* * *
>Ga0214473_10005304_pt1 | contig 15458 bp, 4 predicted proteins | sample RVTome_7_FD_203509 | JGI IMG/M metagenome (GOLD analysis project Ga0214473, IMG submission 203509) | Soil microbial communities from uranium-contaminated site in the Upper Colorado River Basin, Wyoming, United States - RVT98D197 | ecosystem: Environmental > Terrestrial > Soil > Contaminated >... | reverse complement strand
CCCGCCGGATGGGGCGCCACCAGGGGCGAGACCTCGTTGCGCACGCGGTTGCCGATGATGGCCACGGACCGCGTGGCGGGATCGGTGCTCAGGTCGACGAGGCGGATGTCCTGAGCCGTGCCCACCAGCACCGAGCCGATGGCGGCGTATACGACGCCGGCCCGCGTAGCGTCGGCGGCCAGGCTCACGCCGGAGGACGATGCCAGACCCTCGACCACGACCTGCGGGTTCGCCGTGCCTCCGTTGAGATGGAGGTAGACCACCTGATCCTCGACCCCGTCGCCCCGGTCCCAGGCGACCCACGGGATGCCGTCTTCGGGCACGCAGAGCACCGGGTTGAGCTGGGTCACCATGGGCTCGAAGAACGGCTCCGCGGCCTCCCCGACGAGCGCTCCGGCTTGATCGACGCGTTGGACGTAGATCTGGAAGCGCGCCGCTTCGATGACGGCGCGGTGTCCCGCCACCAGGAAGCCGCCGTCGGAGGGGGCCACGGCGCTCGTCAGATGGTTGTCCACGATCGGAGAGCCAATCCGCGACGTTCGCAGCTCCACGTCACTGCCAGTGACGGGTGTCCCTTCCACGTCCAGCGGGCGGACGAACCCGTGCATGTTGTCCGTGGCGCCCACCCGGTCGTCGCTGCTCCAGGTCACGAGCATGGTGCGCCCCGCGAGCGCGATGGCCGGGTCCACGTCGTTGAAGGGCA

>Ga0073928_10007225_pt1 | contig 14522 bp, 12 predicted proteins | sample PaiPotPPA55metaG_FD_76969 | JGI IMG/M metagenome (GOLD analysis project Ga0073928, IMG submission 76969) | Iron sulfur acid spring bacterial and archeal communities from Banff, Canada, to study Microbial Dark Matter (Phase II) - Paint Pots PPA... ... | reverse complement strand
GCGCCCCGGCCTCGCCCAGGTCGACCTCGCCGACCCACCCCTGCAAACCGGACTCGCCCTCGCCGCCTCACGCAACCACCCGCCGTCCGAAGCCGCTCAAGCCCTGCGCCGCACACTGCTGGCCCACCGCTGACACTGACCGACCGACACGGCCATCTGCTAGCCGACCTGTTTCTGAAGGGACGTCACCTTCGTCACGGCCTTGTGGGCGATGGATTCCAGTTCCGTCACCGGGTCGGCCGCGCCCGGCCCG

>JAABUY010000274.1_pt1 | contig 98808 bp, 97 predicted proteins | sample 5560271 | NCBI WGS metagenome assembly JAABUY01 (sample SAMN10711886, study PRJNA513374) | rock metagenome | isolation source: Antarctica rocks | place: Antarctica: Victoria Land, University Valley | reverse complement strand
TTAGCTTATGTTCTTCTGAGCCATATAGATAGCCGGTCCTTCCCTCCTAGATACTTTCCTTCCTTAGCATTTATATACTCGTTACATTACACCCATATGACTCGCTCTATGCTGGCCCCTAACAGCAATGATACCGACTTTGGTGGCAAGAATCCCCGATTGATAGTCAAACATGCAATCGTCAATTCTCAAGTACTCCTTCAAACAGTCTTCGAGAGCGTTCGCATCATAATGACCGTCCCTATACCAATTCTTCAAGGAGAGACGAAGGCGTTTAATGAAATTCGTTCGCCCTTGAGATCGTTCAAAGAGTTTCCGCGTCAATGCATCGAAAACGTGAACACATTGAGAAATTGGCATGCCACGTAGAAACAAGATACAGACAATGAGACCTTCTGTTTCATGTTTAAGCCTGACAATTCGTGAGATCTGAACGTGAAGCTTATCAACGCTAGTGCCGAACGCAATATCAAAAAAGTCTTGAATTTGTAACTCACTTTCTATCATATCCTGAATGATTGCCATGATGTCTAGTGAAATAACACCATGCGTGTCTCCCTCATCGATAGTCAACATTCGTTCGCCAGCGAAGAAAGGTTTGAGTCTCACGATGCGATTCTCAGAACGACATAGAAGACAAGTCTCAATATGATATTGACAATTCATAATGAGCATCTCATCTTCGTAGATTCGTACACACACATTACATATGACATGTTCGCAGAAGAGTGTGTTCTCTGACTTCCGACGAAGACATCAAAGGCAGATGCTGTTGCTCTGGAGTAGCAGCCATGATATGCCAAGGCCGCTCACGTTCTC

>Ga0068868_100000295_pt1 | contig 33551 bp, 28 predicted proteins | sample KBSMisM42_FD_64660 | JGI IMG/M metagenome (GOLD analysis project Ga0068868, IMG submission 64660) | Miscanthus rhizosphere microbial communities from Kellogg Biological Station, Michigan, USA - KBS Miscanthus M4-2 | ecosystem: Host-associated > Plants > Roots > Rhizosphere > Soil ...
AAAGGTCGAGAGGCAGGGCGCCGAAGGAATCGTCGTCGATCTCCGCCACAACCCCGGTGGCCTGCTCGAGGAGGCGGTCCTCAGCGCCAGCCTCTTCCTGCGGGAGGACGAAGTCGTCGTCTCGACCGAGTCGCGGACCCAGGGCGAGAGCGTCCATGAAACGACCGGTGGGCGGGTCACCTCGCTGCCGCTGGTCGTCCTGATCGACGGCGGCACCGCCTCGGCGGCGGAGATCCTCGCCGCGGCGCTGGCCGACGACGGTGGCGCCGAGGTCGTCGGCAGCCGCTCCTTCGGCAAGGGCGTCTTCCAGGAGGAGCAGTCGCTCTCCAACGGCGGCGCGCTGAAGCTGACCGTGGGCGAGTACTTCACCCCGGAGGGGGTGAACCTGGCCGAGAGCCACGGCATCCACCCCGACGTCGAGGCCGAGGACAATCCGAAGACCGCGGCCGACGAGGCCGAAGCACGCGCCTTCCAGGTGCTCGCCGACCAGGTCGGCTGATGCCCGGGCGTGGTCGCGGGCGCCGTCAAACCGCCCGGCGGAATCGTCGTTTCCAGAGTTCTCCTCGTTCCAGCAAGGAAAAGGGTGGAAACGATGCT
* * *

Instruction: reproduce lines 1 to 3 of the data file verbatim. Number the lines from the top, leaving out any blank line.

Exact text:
>Ga0214473_10005304_pt1 | contig 15458 bp, 4 predicted proteins | sample RVTome_7_FD_203509 | JGI IMG/M metagenome (GOLD analysis project Ga0214473, IMG submission 203509) | Soil microbial communities from uranium-contaminated site in the Upper Colorado River Basin, Wyoming, United States - RVT98D197 | ecosystem: Environmental > Terrestrial > Soil > Contaminated >... | reverse complement strand
CCCGCCGGATGGGGCGCCACCAGGGGCGAGACCTCGTTGCGCACGCGGTTGCCGATGATGGCCACGGACCGCGTGGCGGGATCGGTGCTCAGGTCGACGAGGCGGATGTCCTGAGCCGTGCCCACCAGCACCGAGCCGATGGCGGCGTATACGACGCCGGCCCGCGTAGCGTCGGCGGCCAGGCTCACGCCGGAGGACGATGCCAGACCCTCGACCACGACCTGCGGGTTCGCCGTGCCTCCGTTGAGATGGAGGTAGACCACCTGATCCTCGACCCCGTCGCCCCGGTCCCAGGCGACCCACGGGATGCCGTCTTCGGGCACGCAGAGCACCGGGTTGAGCTGGGTCACCATGGGCTCGAAGAACGGCTCCGCGGCCTCCCCGACGAGCGCTCCGGCTTGATCGACGCGTTGGACGTAGATCTGGAAGCGCGCCGCTTCGATGACGGCGCGGTGTCCCGCCACCAGGAAGCCGCCGTCGGAGGGGGCCACGGCGCTCGTCAGATGGTTGTCCACGATCGGAGAGCCAATCCGCGACGTTCGCAGCTCCACGTCACTGCCAGTGACGGGTGTCCCTTCCACGTCCAGCGGGCGGACGAACCCGTGCATGTTGTCCGTGGCGCCCACCCGGTCGTCGCTGCTCCAGGTCACGAGCATGGTGCGCCCCGCGAGCGCGATGGCCGGGTCCACGTCGTTGAAGGGCA

>Ga0073928_10007225_pt1 | contig 14522 bp, 12 predicted proteins | sample PaiPotPPA55metaG_FD_76969 | JGI IMG/M metagenome (GOLD analysis project Ga0073928, IMG submission 76969) | Iron sulfur acid spring bacterial and archeal communities from Banff, Canada, to study Microbial Dark Matter (Phase II) - Paint Pots PPA... ... | reverse complement strand